The Victorian Auditor General’s report identified there were many critical gaps in heatwave emergency response management including: lack of clear governance arrangements with roles and responsibilities; variable quality of planning and preparedness; public health messages and warnings not always being well targeted; activation of heatwave plans was not well understood by agencies and applied inconsistently. While Victoria had a State Tsunami Emergency Plan and a State Earthquake Emergency Plan, there is no equivalent state-wide plan for heatwaves, despite heatwaves being a major natural hazard cause of death.

When there are multiple hazards affecting the community, such as combined bushfires and heatwave, this was where governance appeared to really fail: “There was no statewide, strategic view of the combined impact of the different emergencies.” the report states.

The Auditor General listed 8 major recommendations for agencies to help remedy the situation. I am sure implementation of these recommendations will assist, but they can only go so far with government’s at the Federal and State level taking minimal mitigation action against climate change and who have already failed with their oversight of implementing heatwave emergency response strategies to safeguard vulnerable citizens.

A 2011 study by Accounting firm PriceWaterhouseCoopers identified there was a role for the Federal Government in national co-ordination of strategic plans for combatting and adapting to heatwaves and extreme heat events. But there has been little action to take up this challenge on the Federal level.

I live in Moreland, an inner northern municipality of Melbourne. A recent study by Loughnan et al (2013) assessed environmental, demographic and health characteristics producing a heat vulnerability index, then mapped the heat vulnerability of Melbourne and other Australian cities down to the postcode level. All of Moreland’s suburbs show up as high on the vulnerability index. (See Mapping Heatwave Vulnerability website for Australian capital cities)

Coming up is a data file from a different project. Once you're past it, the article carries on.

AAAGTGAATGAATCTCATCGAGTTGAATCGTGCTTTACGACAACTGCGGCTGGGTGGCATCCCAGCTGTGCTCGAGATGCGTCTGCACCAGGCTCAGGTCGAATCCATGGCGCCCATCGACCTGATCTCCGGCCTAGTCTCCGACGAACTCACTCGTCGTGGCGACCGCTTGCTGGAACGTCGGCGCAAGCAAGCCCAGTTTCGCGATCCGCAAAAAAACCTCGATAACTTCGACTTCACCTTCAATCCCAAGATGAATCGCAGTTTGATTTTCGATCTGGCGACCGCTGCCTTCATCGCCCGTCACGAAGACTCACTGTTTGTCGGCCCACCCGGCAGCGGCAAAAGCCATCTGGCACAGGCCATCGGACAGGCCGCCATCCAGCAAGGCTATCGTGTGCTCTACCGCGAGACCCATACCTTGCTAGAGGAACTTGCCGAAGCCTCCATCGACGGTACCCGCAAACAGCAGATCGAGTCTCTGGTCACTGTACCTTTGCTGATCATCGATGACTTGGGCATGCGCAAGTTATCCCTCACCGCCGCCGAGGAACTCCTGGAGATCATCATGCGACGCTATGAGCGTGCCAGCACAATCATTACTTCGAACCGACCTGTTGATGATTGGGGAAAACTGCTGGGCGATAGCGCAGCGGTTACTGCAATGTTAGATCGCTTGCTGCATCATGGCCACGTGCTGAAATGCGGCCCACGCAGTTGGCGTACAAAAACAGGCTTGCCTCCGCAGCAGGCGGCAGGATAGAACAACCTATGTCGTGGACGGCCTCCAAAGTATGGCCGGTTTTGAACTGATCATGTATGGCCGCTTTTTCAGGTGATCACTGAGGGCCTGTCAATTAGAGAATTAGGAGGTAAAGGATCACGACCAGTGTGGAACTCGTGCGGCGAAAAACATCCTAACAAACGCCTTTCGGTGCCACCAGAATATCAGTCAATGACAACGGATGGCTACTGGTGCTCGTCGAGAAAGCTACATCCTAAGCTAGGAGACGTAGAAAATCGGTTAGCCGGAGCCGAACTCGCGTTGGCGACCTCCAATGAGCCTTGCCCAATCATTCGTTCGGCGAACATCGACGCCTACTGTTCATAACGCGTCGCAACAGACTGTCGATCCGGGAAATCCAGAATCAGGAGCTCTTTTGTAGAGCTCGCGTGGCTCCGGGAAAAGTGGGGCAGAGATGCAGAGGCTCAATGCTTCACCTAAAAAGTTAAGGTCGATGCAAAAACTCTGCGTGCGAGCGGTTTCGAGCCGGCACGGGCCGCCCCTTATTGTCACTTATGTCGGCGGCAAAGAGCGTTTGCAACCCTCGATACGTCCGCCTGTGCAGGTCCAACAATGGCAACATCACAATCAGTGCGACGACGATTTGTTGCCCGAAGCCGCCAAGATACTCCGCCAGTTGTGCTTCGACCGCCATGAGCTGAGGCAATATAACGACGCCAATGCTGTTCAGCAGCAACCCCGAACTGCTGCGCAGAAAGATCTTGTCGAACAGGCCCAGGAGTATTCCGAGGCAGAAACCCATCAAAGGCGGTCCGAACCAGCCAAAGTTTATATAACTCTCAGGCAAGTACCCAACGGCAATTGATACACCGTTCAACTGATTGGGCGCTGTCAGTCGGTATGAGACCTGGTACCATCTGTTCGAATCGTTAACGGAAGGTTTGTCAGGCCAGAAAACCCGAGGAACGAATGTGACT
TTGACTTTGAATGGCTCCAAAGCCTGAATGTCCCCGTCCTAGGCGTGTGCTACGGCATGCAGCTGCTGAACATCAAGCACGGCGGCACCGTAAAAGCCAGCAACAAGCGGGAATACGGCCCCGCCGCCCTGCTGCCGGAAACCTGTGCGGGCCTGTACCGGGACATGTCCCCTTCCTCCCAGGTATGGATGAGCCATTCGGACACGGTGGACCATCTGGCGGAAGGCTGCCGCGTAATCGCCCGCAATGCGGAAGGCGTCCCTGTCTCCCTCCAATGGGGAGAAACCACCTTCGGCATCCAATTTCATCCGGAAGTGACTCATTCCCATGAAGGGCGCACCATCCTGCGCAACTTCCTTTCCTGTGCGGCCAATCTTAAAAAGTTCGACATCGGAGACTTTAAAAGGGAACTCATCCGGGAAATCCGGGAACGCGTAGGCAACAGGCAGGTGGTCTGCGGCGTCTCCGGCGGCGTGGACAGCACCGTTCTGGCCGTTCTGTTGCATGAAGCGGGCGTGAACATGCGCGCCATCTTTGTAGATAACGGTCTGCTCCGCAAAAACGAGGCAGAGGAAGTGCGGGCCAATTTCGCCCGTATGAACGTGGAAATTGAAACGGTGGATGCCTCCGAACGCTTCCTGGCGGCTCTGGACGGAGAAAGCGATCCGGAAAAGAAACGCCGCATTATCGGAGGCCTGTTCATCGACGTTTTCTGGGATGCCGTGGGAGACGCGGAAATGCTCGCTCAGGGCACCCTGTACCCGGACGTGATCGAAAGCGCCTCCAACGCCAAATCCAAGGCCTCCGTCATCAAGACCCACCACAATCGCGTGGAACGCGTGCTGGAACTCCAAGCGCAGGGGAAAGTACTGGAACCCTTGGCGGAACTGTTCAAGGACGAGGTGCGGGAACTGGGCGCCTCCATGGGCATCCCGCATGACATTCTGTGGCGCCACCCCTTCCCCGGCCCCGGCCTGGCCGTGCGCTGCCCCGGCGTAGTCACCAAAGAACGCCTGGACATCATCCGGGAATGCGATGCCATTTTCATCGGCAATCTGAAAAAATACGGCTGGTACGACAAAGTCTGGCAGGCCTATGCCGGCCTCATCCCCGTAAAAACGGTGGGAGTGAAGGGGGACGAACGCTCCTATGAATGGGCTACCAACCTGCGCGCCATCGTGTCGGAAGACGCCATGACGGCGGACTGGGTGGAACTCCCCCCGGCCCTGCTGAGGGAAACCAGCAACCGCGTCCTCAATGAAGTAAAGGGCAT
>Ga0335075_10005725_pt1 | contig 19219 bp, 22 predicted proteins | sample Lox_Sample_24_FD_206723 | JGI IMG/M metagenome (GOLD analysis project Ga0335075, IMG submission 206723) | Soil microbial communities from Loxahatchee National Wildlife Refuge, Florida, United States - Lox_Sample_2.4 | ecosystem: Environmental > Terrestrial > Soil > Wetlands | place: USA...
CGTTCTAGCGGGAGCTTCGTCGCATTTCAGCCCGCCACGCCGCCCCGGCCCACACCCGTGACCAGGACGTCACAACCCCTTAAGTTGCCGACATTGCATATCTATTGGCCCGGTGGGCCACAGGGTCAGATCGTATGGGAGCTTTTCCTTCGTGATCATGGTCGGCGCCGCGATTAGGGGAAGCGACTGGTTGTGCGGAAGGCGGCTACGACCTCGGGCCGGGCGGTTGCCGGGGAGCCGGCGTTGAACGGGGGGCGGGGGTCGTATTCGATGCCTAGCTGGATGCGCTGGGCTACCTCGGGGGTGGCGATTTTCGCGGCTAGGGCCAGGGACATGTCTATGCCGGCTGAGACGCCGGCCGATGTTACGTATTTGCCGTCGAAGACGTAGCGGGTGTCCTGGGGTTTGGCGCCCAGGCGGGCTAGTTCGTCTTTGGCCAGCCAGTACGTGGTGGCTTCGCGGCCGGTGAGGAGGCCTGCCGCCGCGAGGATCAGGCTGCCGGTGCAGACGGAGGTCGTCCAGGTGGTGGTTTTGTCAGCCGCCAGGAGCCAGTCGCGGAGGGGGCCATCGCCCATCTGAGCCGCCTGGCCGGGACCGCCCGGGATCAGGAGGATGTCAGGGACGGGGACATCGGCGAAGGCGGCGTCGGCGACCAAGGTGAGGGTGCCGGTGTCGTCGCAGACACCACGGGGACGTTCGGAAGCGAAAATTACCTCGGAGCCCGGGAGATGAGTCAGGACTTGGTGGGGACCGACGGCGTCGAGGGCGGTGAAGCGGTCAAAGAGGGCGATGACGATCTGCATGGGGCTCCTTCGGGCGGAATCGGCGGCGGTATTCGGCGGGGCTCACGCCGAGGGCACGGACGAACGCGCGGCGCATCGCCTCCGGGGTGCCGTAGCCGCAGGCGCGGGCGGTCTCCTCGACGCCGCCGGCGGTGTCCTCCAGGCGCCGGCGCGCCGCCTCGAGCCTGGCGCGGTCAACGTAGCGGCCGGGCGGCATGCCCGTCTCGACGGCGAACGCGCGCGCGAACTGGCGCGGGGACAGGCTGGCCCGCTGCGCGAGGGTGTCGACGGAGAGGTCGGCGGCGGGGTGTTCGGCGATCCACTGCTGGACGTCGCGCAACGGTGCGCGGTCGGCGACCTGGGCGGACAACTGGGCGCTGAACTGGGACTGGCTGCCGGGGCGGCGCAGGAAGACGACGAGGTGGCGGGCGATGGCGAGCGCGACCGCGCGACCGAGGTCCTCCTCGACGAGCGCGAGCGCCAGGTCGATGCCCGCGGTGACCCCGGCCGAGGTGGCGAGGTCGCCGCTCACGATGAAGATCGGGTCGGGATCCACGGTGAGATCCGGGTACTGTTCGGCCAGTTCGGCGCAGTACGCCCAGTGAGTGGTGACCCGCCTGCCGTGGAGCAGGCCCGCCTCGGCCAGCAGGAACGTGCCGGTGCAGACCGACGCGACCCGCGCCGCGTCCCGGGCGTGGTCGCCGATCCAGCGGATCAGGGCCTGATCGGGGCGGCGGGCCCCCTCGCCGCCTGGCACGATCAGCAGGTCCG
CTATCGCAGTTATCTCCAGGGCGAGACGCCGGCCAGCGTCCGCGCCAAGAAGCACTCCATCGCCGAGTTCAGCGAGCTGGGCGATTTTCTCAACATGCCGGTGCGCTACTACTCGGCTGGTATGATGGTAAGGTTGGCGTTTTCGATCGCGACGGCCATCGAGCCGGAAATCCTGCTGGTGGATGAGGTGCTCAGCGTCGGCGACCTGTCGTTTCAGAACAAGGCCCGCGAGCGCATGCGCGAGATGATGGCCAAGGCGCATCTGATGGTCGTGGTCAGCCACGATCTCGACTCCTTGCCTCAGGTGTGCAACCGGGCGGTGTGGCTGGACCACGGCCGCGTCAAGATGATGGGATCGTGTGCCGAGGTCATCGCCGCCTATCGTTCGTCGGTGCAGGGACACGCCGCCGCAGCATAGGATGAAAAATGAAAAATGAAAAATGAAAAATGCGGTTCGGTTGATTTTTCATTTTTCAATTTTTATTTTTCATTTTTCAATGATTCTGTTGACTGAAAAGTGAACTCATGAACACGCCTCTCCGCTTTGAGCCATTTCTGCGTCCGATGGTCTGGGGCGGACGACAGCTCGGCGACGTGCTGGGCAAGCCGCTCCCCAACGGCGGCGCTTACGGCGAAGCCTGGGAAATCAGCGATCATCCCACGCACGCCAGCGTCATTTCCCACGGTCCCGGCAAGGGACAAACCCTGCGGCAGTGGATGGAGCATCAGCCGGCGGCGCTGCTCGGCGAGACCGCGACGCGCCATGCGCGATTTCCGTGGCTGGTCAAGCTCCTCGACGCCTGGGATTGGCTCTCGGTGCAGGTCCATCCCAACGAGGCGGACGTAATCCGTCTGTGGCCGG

20140214-NCCARF-Moreland-heat-vulnerability

Moreland Council has taken a pro-active approach calling for greater heatwave emergency planning for Victoria in February 2014. Being inner urban the municipality is particularly susceptible to heatwaves and the urban heat island effect amplified by climate change.

The City of Moreland Council has a heatwave plan in place and recently reassessed it’s heatwave strategy as well as recently endorsing tree planting program across the municipality to moderate the urban heat island effect.

The report prepared for Moreland Council also identified a lack of continued funding to local councils for process improvement in heatwave strategies and a lack of strategic co-ordination at the state level. In Victoria “a heatwave is not considered an emergency event under Victoria’s current emergency management framework and emergency provisions are not activated when a heat health alert is issued,” according to the consultant report.

With rising temperatures associated with climate change, heatwaves are going to intensify and be of longer extent and will start earlier and end later in the year. They require climate adaptation now but also significant mitigation to reduce their impact in the future.